strangest systems I've sent email from

Swift Griggs swiftgriggs at
Thu Apr 28 20:23:29 CDT 2016

On Thu, 28 Apr 2016, Rich Alderson wrote:
> I received undergraduate and graduate degrees in historical linguistics; 

That is an interesting field of study. I don't really understand a lick of 
it (talk about jargon! nobody beats linguists) but it's neat. As academic 
fields go, I'd do operations research if I ever went back. Those guys seem 
to be the brusin' bad dudes of math when it comes to getting things done.

> all my computer science background is due to my own self-directed 
> study--and I do mean study.  I've read any number of primary papers and 
> books in the field, since that study made me better at using computers 
> for what I really wanted to do.

I've read some Dijkstra, Knuth, Jacob Ziv, and some stuff by David 
Wheeler, Martin Hellman, and a few others. The math for the last three is 
pretty well over my head but I got about 80%. What I read is mostly for 
implementation and "applied" reasons, but it's still interesting.

> I've implemented compilers, and even my own Lisp interpreter, just for 
> the fun of it.

Making compilers is fun. I've done it a couple of times using Jack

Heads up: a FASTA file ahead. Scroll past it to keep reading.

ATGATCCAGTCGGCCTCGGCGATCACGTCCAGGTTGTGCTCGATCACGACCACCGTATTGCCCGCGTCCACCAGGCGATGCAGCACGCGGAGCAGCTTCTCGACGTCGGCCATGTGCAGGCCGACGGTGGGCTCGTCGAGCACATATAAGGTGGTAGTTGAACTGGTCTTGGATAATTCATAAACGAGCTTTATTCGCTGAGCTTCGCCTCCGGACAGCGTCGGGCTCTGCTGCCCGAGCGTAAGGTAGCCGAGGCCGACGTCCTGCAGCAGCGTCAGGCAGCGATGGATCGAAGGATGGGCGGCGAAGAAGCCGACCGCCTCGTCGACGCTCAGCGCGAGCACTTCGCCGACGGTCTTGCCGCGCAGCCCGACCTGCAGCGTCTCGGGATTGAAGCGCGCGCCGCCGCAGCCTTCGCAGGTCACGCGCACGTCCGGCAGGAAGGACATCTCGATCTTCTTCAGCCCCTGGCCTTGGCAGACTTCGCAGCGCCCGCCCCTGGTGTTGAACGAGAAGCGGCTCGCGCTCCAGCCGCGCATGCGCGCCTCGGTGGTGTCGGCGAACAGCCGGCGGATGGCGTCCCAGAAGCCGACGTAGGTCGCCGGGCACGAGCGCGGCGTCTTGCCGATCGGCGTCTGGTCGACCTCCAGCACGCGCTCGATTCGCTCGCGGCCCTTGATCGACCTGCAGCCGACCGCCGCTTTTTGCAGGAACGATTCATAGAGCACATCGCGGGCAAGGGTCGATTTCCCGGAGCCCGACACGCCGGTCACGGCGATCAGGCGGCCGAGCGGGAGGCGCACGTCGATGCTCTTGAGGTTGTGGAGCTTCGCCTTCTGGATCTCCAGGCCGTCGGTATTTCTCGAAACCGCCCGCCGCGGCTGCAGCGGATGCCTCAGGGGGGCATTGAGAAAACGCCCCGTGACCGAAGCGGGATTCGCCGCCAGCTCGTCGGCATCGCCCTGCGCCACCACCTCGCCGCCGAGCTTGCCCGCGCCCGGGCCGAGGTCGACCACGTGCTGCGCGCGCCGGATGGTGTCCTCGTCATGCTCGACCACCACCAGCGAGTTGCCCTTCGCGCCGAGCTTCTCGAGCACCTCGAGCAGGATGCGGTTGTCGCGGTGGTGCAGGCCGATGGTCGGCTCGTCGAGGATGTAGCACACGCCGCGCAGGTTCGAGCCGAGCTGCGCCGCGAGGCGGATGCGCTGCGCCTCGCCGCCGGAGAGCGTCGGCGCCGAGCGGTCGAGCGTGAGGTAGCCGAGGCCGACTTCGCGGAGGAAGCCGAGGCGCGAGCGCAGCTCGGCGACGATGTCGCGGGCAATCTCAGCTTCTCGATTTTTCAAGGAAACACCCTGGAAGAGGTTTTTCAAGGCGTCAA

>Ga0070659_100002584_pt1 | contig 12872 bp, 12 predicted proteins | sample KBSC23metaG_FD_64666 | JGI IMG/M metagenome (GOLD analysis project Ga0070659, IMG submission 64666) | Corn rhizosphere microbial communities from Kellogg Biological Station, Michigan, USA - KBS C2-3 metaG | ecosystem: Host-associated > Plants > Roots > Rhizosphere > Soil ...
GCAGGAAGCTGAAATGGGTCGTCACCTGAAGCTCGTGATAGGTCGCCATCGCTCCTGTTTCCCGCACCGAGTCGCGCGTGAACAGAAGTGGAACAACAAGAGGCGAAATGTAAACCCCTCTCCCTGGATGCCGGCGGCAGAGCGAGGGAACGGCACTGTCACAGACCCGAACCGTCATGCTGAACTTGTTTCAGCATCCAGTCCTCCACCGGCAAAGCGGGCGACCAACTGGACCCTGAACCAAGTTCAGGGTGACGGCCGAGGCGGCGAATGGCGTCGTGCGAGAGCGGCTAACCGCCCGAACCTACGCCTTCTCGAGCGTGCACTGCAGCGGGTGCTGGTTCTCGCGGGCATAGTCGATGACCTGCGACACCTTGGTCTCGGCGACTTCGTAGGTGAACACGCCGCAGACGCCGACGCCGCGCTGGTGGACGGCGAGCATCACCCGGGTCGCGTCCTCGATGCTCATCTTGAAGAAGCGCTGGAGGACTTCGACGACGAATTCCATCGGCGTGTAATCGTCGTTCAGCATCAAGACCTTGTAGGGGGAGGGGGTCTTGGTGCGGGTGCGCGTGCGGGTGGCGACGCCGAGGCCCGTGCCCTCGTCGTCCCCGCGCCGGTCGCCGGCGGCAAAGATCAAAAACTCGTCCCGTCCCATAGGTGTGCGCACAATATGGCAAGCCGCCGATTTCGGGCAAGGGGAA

Crenshaw's old papers (and he quotes Chomsky!). The lexical scanning tools 
are a lot better, now though. It's actually not too bad of an exercise if 
you don't have to extend or maintain the language afterwards. :-)

> As you might imagine, I'm a good bit older than either of you; I started 
> at university (since you both want to equate "college" with "trade 
> school"; in the US, we usually say "go to college" even if the 
> institution grants higher degrees as well)

It just seems like using the world "college" irritated fewer people when I 
implied that training & education were not mutually exclusive. It feels 
like some folks really recoil at that idea for universities. I just wonder 
how they apply that same principle to law school, nursing, metallurgy, 
etc... All (at least) 4 year degrees from universities where you'd darn 
well better come out with some training, or you are going to be in 
something of a pickle (failing the bar, losing your license, burning your 
face off, etc..).  Maybe it's only for CS, since that's all we've mostly 
been talking about, and that's fair.

> before Liam was born.  I was married and in grad school by the time 
> Swift came along.

I was born in 75, graduated (high school) in 1993, and dropped out of 
college in 1998.

> I'm sorry that Swift took amiss my intended humor, but it's sparked an 
> interesting long thread.

Ah, did I? Sorry about that. I'm always game for a good joke. 


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